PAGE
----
In this way, bodily harm, vehicular destruction, and aberrant behaviors cannot just be thought of as stars of the show – the reasons for watching the film, the only things to be gleaned from combing through hours of dash cam footage, or the lessons learned about life on the road (in Russia or elsewhere). Rather, the specters of death, devastation, and transgression haunt the frames of The Road Movie. Lingering beyond both the horizon of the roadway and the scope of the camera are the possibilities of trauma, confrontation, cartoonish excess, and overall bewilderment; when these moments do occur, they leave traces across seemingly disconnected videos – a spectral residue that allows the film to be far more poetic and even experimental than its surface appearance as a feature length gag-reel might suggest.

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In one such moment, two cars collide on a wintry road, the car supplying our POV breaking just in time to avoid crashing as well. Kalashnikov allows the footage to run for about three minutes as concerned motorists check on the passengers involved in the incident. Offscreen, the voice of a woman asks her husband if “everyone is alive” – his response: “Everybody’s alive…still.” The film abruptly cuts to black, transitioning to footage of a vivid lightning storm right out of a horror film – the silhouettes of trees jarringly illuminated by pulsing fragments of white and purple. That “still” at the end of the husband’s response haunts the storm footage that follows, a simultaneous assurance of safety and a reminder that mortality is not a guarantee.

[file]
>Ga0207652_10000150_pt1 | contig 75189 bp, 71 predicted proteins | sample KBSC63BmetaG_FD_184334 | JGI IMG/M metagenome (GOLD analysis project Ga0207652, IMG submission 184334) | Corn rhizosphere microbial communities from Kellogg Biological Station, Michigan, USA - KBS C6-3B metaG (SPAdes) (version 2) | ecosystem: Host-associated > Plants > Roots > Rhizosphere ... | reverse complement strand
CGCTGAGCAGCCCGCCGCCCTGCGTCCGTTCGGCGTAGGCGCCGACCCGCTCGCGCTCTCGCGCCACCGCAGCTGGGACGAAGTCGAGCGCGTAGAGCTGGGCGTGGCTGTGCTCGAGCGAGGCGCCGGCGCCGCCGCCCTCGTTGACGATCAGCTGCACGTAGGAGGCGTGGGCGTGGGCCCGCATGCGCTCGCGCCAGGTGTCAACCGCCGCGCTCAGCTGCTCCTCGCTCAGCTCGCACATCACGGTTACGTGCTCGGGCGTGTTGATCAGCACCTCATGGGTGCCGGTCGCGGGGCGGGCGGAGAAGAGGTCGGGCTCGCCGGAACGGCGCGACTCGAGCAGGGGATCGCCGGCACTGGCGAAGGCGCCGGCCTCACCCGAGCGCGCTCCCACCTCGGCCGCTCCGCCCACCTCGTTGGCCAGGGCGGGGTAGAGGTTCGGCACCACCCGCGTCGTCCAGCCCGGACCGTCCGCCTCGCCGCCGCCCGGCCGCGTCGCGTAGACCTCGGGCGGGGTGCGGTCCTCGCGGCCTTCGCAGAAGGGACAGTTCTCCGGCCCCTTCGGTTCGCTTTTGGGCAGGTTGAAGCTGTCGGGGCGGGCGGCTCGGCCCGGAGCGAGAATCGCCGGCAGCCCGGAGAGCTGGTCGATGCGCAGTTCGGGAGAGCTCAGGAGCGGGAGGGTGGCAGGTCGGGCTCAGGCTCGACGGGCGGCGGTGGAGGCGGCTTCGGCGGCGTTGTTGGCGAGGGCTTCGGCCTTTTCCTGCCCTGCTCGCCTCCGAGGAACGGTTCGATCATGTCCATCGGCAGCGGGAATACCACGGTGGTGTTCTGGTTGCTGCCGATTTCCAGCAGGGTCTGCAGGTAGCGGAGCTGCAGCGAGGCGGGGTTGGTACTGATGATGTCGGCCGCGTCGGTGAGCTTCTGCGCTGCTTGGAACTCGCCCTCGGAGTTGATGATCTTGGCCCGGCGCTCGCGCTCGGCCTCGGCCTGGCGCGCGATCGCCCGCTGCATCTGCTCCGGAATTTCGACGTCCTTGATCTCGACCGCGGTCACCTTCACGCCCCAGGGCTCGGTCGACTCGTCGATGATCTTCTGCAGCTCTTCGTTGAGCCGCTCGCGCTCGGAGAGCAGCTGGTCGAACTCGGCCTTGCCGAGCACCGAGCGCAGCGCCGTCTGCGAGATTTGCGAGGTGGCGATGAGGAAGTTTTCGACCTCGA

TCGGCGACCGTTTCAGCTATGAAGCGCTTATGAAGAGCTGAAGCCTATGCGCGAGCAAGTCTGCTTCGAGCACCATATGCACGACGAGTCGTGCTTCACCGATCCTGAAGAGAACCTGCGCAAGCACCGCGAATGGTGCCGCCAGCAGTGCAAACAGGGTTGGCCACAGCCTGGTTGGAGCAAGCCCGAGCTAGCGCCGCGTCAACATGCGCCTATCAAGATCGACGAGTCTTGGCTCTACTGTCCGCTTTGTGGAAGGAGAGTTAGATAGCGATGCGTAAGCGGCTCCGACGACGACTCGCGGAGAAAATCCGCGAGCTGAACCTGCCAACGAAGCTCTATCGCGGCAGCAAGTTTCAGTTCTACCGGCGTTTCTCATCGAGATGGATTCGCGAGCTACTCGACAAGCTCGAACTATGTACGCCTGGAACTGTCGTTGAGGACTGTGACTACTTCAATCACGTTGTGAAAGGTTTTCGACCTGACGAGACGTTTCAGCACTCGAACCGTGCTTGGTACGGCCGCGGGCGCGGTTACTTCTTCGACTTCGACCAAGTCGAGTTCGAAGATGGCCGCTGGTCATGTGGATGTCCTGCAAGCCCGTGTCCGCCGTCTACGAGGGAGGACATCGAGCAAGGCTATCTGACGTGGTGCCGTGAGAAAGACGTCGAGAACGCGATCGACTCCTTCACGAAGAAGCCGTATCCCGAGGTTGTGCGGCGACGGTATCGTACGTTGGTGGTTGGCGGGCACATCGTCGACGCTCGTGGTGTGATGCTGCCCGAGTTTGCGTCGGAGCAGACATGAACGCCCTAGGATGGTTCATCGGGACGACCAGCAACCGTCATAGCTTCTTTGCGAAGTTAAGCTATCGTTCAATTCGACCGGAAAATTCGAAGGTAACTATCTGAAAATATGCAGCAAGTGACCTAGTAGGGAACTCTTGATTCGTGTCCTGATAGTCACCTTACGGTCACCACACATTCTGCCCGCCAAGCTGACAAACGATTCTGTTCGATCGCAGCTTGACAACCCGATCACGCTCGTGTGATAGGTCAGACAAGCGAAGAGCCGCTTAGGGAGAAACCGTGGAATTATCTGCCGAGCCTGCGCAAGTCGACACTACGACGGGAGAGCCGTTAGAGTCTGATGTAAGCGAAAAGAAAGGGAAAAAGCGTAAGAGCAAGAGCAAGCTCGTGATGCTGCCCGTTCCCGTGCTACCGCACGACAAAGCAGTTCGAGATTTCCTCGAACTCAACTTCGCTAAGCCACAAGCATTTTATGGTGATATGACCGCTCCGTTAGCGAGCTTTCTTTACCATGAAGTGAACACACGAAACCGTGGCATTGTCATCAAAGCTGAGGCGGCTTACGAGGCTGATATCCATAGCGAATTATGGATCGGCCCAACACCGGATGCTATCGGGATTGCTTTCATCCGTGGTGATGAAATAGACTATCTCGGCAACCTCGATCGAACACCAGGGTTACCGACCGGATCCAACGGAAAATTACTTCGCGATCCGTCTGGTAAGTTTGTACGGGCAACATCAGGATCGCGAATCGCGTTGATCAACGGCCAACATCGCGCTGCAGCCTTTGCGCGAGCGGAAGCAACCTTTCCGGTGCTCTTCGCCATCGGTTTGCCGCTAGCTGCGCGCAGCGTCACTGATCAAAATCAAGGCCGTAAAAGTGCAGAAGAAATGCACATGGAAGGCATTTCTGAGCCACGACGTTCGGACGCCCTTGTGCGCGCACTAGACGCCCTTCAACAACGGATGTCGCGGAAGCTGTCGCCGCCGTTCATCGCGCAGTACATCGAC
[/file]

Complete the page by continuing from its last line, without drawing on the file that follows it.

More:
While the bursts of lightning both accentuate such sentiments with a kind of foreboding power and create a further disjointed frame, they also feel oddly calming. The Road Movie is filled with similar passages: gently waving blades of grass viewed through cracked lenses; gorgeous streaks of color and light on rain-soaked windows; flames of violet and orange giving off a spectral glow as they yield to ash and smoke. Though these shots might obscure vision or leave us wanting to see beyond the scope of the dash cam (or, pushing this further, create the desire to escape the car), they ultimately strike me as often quite lovely and indeed necessary; in a film all about perpetually watching and being watched, these moments of stasis and abstraction – moments where there is supposedly “nothing” to see, where the spectacle is unexpected or even non-existent – are visually gripping reminders of the beauty and strangeness of the everyday that these dash cams find themselves endlessly recording.

 

Alex Svensson is a PhD Candidate in Film and Media Studies at Indiana University, Bloomington, and his research focuses on the intersections and tensions between horror media, promotional culture, and mediated public and private spaces. He currently resides in Boston, where he works as a film studies Technical Instructor at MIT. Previously, he studied film production and theory as both an undergrad and MFA student at Boston University. His work can be found in Transformative Works and Cultures, Participations: Journal of Audience & Reception Studies, and the recently launched Ruining Trailers blog.